Hundreds of supporters of ousted president Mohammed Morsi rally outside the Presidential Palace in Cairo on Nov. 1, 2013. The pro-Morsi coalition that called the protests said it would also hold a rally outside the court where the former president is expected to appear for his trial on Monday, Nov. 4.

Former Egyptian president Mohamed Morsi went on trial Monday, four months after being ousted in a popularly-backed coup. He is accused of inciting the murder of anti-government protesters who gathered outside his palace in Cairo last December.

Morsi’s fall from grace has taken place at astonishing speed. Until early July, his Muslim Brotherhood was one of the most powerful political forces in the country, dominating ministry posts and the assembly responsible for drafting Egypt’s post-revolution constitution. Today, the movement’s ranks have been decimated by a bloody crackdown and mass arrests. Court proceedings involving a number of other senior Brotherhood figures have already begun. However, Monday’s event is the one that Egypt has been waiting for.

The trial takes place amid heightened security and clashes outside the courtroom are likely. While Morsi supporters are vowing to rally in support of their leader, Egypt’s interior ministry has promised to deploy up to 20,000 policemen around the courthouse.

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So how did Egypt get here? Cairo-based correspondent Louisa Loveluck runs us through the background and explains why Morsi’s trial is so important.

Just over a year after he was elected through a popular majority, why is Mohamed Morsi on trial? What is he accused of?

Morsi was ousted in a July 3 military coup, following a single, disastrous year in office. Today, he will stand trial along with 14 others, including members of the Muslim Brotherhood-affiliated Freedom and Justice Party. The coup took place after Egypt’s military sided with millions of protesters and stepped in to arrest Morsi. He has been held in incommunicado detention for four months.

His arrest attracted widespread support. Although elected with 51.7 percent of the freest national vote in Egyptian history, Morsi’s support ebbed away after he failed to meet high expectations raised by the country’s 2011 uprising, or even to achieve more moderate successes in social or economic spheres. Crucially, Egypt’s economy continued to nosedive, precipitating food and fuel crises across the Arab world’s most populous nation. Despite initial signs of a desire to bring the country’s hated interior ministry to heel, it remained unreformed. Protests continued to be crushed by lethal force, while arbitrary arrests and abuse in custody also remained frequent.

Morsi’s prosecution now forms a vital piece in the jigsaw of legitimacy that Egypt’s military and interim government are piecing together in the wake of the coup. The former president is charged with incitement to murder and the violent break-up of a peaceful protest. The charges relate to bloody clashes which took place outside the Presidential Palace on December 5 and 6 last year. Anti-government protesters had gathered outside the facility, protesting against a presidential decree handing Morsi extrajudicial powers and allowing him to push through a constitution drawn up by an Islamist-dominated assembly. After Muslim Brotherhood supporters responded to a call to defend the palace, at least 10 people were killed. The origins of the call to protect the palace remain unclear, but the prosecution will want to trace it back to Morsi.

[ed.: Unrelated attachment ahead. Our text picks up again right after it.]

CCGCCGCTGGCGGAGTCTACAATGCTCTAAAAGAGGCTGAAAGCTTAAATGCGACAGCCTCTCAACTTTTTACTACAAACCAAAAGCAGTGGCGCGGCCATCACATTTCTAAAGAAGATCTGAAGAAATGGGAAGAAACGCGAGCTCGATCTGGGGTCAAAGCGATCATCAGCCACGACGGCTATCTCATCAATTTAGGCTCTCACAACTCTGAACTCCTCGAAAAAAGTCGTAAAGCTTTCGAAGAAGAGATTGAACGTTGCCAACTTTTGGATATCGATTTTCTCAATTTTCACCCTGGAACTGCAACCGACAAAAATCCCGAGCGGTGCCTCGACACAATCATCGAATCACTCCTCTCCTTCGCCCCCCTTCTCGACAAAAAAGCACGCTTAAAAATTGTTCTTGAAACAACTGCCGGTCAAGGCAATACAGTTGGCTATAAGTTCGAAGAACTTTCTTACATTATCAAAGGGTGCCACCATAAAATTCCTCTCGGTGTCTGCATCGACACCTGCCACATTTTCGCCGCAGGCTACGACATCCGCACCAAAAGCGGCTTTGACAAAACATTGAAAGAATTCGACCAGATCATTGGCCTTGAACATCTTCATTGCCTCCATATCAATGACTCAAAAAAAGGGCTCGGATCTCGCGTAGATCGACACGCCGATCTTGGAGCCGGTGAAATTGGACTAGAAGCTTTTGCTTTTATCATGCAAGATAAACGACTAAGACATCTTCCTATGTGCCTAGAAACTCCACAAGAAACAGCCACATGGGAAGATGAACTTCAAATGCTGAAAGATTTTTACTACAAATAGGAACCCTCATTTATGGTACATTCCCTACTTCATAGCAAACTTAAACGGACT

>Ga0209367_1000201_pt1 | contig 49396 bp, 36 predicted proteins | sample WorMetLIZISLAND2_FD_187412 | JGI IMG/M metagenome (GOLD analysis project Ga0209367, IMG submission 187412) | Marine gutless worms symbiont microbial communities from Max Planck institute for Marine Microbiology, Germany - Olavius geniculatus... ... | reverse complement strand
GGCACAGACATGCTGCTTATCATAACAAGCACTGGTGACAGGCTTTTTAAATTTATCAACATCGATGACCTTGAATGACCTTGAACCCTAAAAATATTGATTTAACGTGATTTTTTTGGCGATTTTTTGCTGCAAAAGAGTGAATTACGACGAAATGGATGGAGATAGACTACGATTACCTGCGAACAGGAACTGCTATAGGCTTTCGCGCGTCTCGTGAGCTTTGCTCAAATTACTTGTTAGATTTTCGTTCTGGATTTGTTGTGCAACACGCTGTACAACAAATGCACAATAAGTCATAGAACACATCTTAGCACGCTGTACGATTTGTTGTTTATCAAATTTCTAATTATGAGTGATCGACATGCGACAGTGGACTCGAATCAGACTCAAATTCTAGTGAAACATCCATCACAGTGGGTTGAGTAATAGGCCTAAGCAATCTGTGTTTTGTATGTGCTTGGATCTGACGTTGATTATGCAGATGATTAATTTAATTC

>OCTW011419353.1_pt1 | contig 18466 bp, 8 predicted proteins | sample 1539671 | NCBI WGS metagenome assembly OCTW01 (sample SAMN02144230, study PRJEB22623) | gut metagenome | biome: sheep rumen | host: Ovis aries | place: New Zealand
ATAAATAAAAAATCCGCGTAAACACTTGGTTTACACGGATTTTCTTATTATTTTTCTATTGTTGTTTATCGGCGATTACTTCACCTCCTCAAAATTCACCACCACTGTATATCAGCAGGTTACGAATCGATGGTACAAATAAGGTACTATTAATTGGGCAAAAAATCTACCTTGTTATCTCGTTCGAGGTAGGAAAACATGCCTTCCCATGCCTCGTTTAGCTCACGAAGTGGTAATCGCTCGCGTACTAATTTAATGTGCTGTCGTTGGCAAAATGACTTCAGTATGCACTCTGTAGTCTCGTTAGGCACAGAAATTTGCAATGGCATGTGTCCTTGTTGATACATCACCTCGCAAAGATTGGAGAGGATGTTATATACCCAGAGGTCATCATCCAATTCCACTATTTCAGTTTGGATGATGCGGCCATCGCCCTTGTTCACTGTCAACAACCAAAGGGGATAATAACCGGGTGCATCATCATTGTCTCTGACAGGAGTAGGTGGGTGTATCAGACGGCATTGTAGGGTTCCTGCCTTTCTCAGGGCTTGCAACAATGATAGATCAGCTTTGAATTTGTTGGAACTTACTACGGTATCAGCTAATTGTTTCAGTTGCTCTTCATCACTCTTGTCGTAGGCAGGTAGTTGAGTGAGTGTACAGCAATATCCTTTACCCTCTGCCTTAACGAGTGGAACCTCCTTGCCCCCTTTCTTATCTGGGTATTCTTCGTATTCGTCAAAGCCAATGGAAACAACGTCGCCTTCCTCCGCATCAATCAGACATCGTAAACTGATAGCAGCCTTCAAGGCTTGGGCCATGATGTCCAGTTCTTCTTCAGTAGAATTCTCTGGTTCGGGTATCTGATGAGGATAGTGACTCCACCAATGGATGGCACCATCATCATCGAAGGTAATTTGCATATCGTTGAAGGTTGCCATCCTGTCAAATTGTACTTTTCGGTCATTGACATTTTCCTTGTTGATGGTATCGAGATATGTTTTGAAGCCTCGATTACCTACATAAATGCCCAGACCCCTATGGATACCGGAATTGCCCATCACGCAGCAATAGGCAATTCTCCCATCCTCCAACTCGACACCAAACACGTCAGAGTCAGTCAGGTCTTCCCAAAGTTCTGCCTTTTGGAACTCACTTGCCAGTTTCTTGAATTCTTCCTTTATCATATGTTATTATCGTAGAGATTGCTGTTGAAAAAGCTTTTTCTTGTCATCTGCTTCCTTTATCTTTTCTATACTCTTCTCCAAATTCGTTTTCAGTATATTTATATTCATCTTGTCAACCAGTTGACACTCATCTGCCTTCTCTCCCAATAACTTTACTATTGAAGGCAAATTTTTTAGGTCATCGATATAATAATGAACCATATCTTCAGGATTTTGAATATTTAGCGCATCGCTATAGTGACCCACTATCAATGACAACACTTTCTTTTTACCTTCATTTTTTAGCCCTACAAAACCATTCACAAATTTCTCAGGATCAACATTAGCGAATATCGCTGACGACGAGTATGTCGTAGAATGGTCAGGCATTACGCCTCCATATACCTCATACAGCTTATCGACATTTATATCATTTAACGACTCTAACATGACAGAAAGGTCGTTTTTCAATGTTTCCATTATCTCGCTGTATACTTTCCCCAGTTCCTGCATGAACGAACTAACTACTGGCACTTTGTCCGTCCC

The former president also faces separate charges of helping a number of prisoners break out of Wadi Natroun prison during Egypt’s 2011 revolution.

Where has Morsi been?

Morsi has not been seen since July 2, when he gave a televised speech in the final hours of his presidency. Since then, he has been held at an undisclosed location with limited access to his lawyers. According to rights group Amnesty International, his conditions “amount to enforced disappearance.”

Local media reports suggest that Morsi has refused to cooperate with his investigators, who have grilled him on his role in a number of events that took place during his presidency.

The Egyptian authorities will try to ensure that minimal footage emerges from the courtroom. Television cameras have been banned and journalists are not even allowed to take their cell phones inside.

Why is the trial important?

After hundreds of Morsi supporters were killed on the orders of Egypt’s new leaders this summer, the military-backed authorities are now seeking to shift the focus back to the crimes of the Brotherhood.

The worst single incident of violence this summer took place on August 14 when security forces forcibly dispersed a thousands-strong pro-Morsi encampment in Cairo. Over 1,000 people were killed nationwide that day in what Human Rights Watch has called “the most serious incident of mass unlawful killings in modern Egyptian history.” The bloodshed was condemned around the world and led the United States to partially suspend an annual $1.3 billion aid package to Egypt.

Although relations with western governments have not suffered as much as one might expect, it is still vital that Egypt provide some sort of legal basis for the decision to remove Morsi from office. The US has emphasised the need for due process to be observed in the former president’s trial. Secretary of State John Kerry made a surprise visit to Cairo on Sunday, a sign that the world will be watching the proceedings closely.

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